Isaiah 55:1-3, 58:6-8a & 58:10-11
The Rev. Dr. Robert S. Langworthy, preaching
November 19, 2017
Stewardship Dedication Sunday

This week we make a special effort to give thanks.

People who study the Bible know God wants us to give thanks because giving thanks gives us happiness.

People who study the Bible also know God wants us to give money because giving money gives us happiness.

Today’s message is the third and last in a series about how generosity is a spiritual investment that brings a high return: a life of love with the God who is love!

We have already considered how by generosity we grow in loving God and others. Today we consider how by it we grow in loving ourselves. For generosity brings us into a happiness that selfishness could never attain.

Isaiah 58 says, in a mixed metaphor, that generous people become “like a watered garden, like a spring of waters, whose waters never fail.”

Isaiah 55 had invited us to “come to the waters” of God’s grace and drink in their sweet, life-giving, growth-inducing refreshment. Isaiah 55 had invited us to drink our fill even if we “have no money” – even if we can make no payment in virtuous deeds or devotion by which to earn the right to the blessing – even if we can only receive it as a free gift of love that our character can never warrant and our conduct never merit.

When we take in this undeserved, gratuitous gift, we are both blessed and enabled to bless. We gain capacity and opportunity to bless and love God, others and, yes, ourselves.

Though we often think of increasing our generosity as something that would involve sacrifice and loss of what we might otherwise enjoy – true in the short-run but not in the long – we are overall ahead by our practice of God-guided generosity. As we honor God, we are honored by His making with us “an everlasting covenant” and by His being able to get His “steadfast, sure love” through to us. And as we bring “food to the hungry and satisfy the needs of the afflicted”, we ourselves “eat what is good and delight [ourselves] in rich food” (which we know ultimately to be Jesus, the Bread of Life), and we experience God’s “[satisfying our] needs” even “in parched places”.

That’s why Proverbs 22:9 says, “Those who are generous are blessed;” why Proverbs 11:25 says, “A generous person will be enriched;” and why Isaiah here compares the generous to “a watered garden.”

As we love God and others by our giving, we at the same time love ourselves well. For by our generosity we become that “watered garden”, and it produces a bumper crop of “the fruit of the Spirit”, which Galatians 5:22-23 enumerates as “love, joy, peace, patience, kindness, goodness, faithfulness, gentleness and self-control”.

Everyone who knew Lisa Samson saw her as a wonderful human being and a model Christian who deserved the good life she enjoyed with her family. She actively served her church, home-schooled her children and on the side wrote award-winning Christian books.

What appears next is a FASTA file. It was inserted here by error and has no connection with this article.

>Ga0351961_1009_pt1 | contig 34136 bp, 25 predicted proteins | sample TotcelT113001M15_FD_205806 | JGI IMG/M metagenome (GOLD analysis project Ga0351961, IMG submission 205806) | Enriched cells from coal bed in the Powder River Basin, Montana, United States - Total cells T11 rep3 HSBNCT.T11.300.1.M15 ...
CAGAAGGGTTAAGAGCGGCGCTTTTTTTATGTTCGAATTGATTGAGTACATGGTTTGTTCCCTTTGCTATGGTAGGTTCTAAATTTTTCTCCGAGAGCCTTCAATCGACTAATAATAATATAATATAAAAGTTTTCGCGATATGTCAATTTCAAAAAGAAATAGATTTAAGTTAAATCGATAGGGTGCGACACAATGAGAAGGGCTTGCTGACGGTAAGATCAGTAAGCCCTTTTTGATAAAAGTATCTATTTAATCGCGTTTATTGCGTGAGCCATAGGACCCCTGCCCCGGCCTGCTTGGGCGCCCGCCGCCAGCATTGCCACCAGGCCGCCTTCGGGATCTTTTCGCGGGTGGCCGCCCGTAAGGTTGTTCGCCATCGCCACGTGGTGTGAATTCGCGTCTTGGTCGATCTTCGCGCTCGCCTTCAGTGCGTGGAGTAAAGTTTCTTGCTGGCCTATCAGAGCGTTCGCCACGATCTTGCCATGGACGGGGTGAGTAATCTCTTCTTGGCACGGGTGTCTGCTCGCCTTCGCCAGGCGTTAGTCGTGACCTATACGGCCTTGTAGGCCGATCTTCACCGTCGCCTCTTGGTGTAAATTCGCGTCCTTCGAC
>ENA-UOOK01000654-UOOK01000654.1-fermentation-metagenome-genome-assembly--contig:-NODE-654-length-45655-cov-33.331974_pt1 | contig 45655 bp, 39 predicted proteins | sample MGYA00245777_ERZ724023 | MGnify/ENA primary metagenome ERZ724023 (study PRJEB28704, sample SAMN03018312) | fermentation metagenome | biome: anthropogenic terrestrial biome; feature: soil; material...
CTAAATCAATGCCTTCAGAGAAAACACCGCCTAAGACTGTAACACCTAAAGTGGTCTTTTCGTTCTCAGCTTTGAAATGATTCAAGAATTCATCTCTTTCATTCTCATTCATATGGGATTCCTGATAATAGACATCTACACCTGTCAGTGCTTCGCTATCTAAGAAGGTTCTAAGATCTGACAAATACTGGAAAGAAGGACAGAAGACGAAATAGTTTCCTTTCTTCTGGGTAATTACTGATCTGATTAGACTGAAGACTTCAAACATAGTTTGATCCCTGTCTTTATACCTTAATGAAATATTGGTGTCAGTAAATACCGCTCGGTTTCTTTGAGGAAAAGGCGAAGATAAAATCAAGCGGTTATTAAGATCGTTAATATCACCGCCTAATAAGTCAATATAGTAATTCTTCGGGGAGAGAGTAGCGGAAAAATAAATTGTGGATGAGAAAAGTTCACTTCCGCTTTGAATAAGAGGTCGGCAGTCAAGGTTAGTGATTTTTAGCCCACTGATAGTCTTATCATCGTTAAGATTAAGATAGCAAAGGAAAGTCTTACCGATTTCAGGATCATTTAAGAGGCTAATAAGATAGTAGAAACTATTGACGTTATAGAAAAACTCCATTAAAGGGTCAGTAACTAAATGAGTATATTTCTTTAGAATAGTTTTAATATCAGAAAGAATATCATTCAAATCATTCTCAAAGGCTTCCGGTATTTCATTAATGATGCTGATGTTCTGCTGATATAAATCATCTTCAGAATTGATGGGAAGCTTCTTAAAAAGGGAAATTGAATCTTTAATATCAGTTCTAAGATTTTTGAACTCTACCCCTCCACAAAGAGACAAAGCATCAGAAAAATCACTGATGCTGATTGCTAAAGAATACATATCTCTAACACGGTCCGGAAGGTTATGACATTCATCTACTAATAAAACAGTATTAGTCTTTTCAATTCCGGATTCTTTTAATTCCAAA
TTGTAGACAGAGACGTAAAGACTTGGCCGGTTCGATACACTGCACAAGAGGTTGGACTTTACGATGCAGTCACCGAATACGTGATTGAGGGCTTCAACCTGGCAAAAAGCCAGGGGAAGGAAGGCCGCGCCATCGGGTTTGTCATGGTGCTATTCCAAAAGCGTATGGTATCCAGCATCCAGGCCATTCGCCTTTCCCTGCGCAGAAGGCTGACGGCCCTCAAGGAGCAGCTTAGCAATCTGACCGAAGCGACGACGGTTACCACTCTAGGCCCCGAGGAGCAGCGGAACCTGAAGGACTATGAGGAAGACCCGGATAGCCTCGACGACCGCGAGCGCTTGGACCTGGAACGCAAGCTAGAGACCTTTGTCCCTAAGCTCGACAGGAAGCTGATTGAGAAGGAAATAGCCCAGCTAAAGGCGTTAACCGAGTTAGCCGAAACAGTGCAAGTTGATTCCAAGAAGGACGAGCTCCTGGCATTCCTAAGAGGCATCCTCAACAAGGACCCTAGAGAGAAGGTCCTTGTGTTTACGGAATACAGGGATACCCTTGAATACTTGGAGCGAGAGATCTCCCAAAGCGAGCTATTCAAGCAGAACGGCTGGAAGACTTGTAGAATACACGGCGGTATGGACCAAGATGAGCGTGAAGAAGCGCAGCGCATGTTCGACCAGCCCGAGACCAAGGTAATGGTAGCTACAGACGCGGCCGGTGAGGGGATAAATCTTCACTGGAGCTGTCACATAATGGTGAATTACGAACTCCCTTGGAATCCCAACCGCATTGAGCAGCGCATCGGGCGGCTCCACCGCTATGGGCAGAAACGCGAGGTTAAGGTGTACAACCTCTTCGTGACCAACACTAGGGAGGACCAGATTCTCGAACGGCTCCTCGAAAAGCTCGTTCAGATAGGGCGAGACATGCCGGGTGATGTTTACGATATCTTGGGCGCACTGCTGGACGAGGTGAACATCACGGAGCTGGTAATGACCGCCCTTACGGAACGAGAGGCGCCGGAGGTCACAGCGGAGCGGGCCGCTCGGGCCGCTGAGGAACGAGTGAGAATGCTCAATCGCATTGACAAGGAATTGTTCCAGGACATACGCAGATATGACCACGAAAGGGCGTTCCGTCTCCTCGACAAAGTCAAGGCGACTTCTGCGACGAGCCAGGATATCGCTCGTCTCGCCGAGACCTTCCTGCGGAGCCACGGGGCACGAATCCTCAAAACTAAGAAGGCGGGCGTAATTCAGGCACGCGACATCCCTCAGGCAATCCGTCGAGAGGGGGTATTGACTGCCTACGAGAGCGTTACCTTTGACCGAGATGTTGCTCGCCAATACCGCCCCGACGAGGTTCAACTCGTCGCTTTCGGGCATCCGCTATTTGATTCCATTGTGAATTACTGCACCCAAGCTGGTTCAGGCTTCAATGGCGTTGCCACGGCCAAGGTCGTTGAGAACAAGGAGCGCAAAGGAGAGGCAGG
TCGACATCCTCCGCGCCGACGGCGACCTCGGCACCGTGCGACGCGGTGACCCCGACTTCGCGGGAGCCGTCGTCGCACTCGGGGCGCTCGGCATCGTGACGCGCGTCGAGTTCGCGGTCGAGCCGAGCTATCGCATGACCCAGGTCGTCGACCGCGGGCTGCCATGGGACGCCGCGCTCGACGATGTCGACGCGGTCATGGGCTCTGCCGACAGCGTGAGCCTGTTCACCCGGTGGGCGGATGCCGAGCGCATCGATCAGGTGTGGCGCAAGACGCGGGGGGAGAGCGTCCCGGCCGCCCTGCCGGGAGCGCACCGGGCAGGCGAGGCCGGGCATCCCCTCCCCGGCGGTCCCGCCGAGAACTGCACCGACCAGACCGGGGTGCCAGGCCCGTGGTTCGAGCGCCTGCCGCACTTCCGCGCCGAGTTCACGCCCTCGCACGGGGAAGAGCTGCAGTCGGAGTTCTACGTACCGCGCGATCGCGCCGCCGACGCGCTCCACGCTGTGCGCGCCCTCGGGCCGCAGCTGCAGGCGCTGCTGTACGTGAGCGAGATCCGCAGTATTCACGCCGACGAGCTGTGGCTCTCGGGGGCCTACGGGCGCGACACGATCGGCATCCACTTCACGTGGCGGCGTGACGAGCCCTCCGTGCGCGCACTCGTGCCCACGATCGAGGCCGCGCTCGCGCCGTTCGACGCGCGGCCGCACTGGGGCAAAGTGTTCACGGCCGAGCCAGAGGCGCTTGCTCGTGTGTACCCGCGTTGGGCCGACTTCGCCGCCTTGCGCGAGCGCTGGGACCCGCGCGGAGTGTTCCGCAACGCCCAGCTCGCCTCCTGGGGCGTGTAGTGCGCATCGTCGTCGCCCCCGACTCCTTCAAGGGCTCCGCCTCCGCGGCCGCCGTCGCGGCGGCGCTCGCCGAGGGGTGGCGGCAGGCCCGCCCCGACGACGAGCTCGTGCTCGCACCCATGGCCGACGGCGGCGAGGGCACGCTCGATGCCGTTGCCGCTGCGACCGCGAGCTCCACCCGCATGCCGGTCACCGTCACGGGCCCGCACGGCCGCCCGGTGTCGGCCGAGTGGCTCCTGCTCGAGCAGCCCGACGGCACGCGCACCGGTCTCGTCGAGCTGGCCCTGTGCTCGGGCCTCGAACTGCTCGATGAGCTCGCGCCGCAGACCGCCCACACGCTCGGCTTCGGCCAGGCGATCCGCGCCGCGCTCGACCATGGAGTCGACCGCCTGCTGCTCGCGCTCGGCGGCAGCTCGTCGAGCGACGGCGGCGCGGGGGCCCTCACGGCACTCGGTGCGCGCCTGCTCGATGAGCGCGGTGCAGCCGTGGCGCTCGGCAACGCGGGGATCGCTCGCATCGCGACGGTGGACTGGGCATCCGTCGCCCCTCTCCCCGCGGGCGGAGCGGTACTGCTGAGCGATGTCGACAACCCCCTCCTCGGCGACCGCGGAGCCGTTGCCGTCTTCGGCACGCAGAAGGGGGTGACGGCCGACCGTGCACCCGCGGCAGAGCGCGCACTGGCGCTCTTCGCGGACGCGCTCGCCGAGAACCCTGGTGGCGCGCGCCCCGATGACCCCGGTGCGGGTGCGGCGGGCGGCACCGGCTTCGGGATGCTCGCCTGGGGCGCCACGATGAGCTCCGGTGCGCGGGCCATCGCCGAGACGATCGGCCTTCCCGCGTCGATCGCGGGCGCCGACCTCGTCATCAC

Lisa had a beautiful life. She resided in a lovely house in a toney Maryland suburb, from which her husband, Will, commuted to a high-paying corporate job in Washington D.C.

Lisa strove to please God, but she yearned to feel closer to Him. Her spiritual life left her discontent. She longed for more depth and significance.

That healthy spiritual dissatisfaction, combined with some physical problems, motivated Lisa to study the life of Jesus anew. Rereading the Gospels with fresh eyes, she came to appreciate how the best living involved giving all one is and all one has to the purposes of love.

In the middle of that process, this 58th chapter of Isaiah grabbed hold of her and of Will, and wouldn’t let them go. From it there arose in them a desire to do right by God in a fuller sense and to do more for the needy.

So they took a bold step of faith. They decided to downsize that they might give more generously to serve God and help the poor. They sold their home in the suburb and moved into the city.

At first Lisa and Will worried about whether their children would be safe, but they came to look at safety in two ways – as both physical and spiritual. They concluded that their children’s souls would be safer away from all the privilege and protection they’d enjoyed in their old rich enclave and that they’d develop more spiritual muscle in a grittier, edgier urban context.

As they gave themselves more to take care of others and to help people discover the riches of Christ, as they gave more to give God a good name in a place a lot of people thought He’d abandoned, they felt their inner life of faith and friendship with Christ uplifted and enriched. He became both more real to them and dearer to them, and they experienced a happier and more satisfying life.

The essence of the Christian life is loving: loving God, others and ourselves. We needn’t choose between these three dimensions of love. If we love God right, we will love others and ourselves right.
To love anyone right involves using our money right with respect to them. For, while we can give without loving, we cannot love without giving.

That’s why many of us plan out our giving by making a commitment to ourselves and to God about it. Pledging is making a faith promise to give a church a certain amount of money with a certain regularity for a certain stretch of time, according to God’s particular leading of us as individuals. Of course, picking up God’s specific leading takes prayerful listening. Thus, this service will close by providing an opportunity to do just that – one in which we can, as long as we need, keep quiet and attentive before God and be supported in our praying by Peter’s organ meditation.

Thank you for cocking an ear toward the Spirit and listening , in order to hear God’s will about your possibly pledging , for the sake of loving God, others and yourself best, at this point in your life, by means of money. Let us all now pray.

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